My NaNoWriMo

National Novel Writing Month, or NaNoWriMo, is an annual challenge to write 50,000 words of a novel during the month of November. I decided to attempt it this year, because I thought having a more structured approach might help me to make a good start on one of the long form fiction ideas I have been carrying around.

I spent the last week of October planning out my approach. I made a timeline of events, scrutinised my ideas for plot holes, wrote character bios, and considered what I would write when. This all made me very excited about my novel at first, but quickly became more like work than pleasure. Getting technical was already taking the soul out of what I wanted to write. I found myself excluding aspects of the story on account of them seeming unrealistic once I had analysed them, or strangely enough the opposite; they were too realistic and therefore boring. I suddenly felt daunted.

I considered switching my challenge from writing a novel to writing a collection of short stories because it was more familiar and achievable. But I was appeased and rationalised by some ‘pep talks’ and chat from other participants, realising that these 50,000 words did not have to be perfect. It was a first draft. It was, as someone said, ‘gathering together a pile of sand out of which you could later build a castle’. I moved my focus from the planning and back to just getting the words down. After all, I could solve plot holes after the event.

Once November begun, I was glad to find the time to write 1,600 words a day even in my busy schedule. However I stalled immediately whenever I sat down to focus. The time pressure took over and I found myself staring at a blank screen, not at all in the frame of mind from whence my words ordinarily flow. After a few days of this, I began to panic. I was not only not writing my novel, I wasn’t writing anything. I stopped writing my poetry, my flash fiction, my book reviews. I stopped sharing anything on my blog. I even stopped writing my diary of thoughts which I had kept faithfully every day for two years.

With the flow of words cut off, I felt lost and depressed. I started to see that writing had been my best mechanism for coping with life, and I was banishing it with self-induced pressure and judgement. My best writing comes from an open and perceptive mind, not a judgemental one. That is to say it has to be an intuitive, natural process. It is a genuine display of my soul, and that just cannot be expressed when the ego has it in a ball and chain. My attempt at focus was killing my creativity.

So I tricked myself back into writing. I abandoned my plan, my thoroughly designed characters and my imaginary judgemental reader sitting on my shoulder. I started writing how not writing was making me feel. And it wasn’t long before the words turned into prose, and the prose turned into imaginative ideas pouring onto the page. It is as though the good stuff comes from the periphery, never the focus.
My November word-count ended up like this:

My intended novel:                                                            1,387

Other creative projects:                                                    4,131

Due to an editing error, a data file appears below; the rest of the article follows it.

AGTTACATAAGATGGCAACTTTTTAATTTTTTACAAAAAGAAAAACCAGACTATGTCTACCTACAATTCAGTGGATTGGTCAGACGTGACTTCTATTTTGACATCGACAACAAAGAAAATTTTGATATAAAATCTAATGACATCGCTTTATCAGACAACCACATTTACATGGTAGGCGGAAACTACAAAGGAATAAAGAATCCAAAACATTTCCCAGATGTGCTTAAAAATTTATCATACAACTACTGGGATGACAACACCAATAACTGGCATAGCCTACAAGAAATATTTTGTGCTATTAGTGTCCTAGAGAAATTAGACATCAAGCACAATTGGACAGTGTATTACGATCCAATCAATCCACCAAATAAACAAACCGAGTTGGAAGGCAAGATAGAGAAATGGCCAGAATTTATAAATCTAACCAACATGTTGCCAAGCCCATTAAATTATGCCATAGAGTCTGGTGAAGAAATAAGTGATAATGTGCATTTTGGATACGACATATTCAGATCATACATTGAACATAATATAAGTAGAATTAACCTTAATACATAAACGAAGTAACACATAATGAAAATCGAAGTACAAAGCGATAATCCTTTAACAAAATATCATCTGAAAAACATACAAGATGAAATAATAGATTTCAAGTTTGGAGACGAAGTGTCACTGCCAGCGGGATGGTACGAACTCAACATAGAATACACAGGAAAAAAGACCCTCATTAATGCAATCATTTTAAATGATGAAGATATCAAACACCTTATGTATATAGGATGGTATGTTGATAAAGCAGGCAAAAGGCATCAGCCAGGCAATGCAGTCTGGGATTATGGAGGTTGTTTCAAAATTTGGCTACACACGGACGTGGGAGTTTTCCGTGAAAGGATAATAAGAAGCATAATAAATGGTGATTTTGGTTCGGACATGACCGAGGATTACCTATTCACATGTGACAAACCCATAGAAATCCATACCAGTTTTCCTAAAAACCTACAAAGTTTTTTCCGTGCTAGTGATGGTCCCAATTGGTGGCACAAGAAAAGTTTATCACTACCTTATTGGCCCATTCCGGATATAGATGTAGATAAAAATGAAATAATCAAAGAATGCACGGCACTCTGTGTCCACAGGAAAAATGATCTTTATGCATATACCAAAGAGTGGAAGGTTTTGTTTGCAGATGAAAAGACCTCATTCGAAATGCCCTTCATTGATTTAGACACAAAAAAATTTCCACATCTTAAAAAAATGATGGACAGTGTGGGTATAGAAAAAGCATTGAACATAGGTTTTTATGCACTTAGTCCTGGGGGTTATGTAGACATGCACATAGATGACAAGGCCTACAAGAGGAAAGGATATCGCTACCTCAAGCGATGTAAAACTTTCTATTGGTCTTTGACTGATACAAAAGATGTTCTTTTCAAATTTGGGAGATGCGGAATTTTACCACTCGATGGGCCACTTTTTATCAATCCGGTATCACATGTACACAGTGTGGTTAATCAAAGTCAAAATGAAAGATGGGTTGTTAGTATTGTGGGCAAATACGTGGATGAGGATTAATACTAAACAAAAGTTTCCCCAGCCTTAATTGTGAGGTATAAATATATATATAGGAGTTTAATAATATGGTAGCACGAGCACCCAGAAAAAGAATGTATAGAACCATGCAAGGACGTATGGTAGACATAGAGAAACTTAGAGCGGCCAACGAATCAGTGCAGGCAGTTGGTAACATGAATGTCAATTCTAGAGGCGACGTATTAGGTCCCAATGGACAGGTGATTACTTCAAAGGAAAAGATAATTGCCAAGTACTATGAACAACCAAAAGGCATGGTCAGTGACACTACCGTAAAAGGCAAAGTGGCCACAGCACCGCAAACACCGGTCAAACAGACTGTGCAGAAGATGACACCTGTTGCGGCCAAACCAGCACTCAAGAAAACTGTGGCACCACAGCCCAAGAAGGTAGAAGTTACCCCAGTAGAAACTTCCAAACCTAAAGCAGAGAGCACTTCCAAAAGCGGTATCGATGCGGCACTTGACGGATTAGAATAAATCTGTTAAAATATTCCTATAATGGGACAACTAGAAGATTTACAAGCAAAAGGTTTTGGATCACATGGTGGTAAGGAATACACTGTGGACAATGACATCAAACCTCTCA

General philosophical thought/article material:   12,331

Total:                                                                                     17,849
This isn’t even half way to the NaNoWriMo challenge, and I believe it is less than I would have achieved on an average month before taking on the challenge. But I am proud of those words, because I now understand where they come from, and the circumstances in which I am able to let them flow.

I truly admire novelists who are able to sit down and write consistently from a plan, it is a real talent that goes often unrecognised. I wager that most people think they could write a novel if they felt like it. I still believe I can write a novel, and I am sure I already have the ideas that can make it to a final and finished piece. But I now know that a time-pressured environment where I write only on one project and towards a specific goal is not going to work for me just now. I am undecided as yet whether there is a discipline there I will have to learn if I ever want to finish a coherent long form piece, or whether I simply need to fine tune my own way of working. But I know that I would far sooner write constantly and without bounds from my soul than dry up and lose my inner light, so for now no more intense planning and no more monthly challenges! I’m just glad to be back to it.

3 thoughts on “My NaNoWriMo

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  1. I’ve always been terrified by NaNoWriMo, largely for the reasons you seemed to have experienced. It takes a special kind of confidence to just write something as enormous and terrifying as a novel. I’ve found the brick by brick approach to be much less stressful if not also slightly less productive.

    Liked by 1 person

    1. I am now making good progress on the novel I had planned to draft for NaNoWriMo. It seems I just needed to prepare more thoroughly and not put myself in such a time-pressured situation. I guess it suits the way some people work and causes problems for others.

      Liked by 1 person

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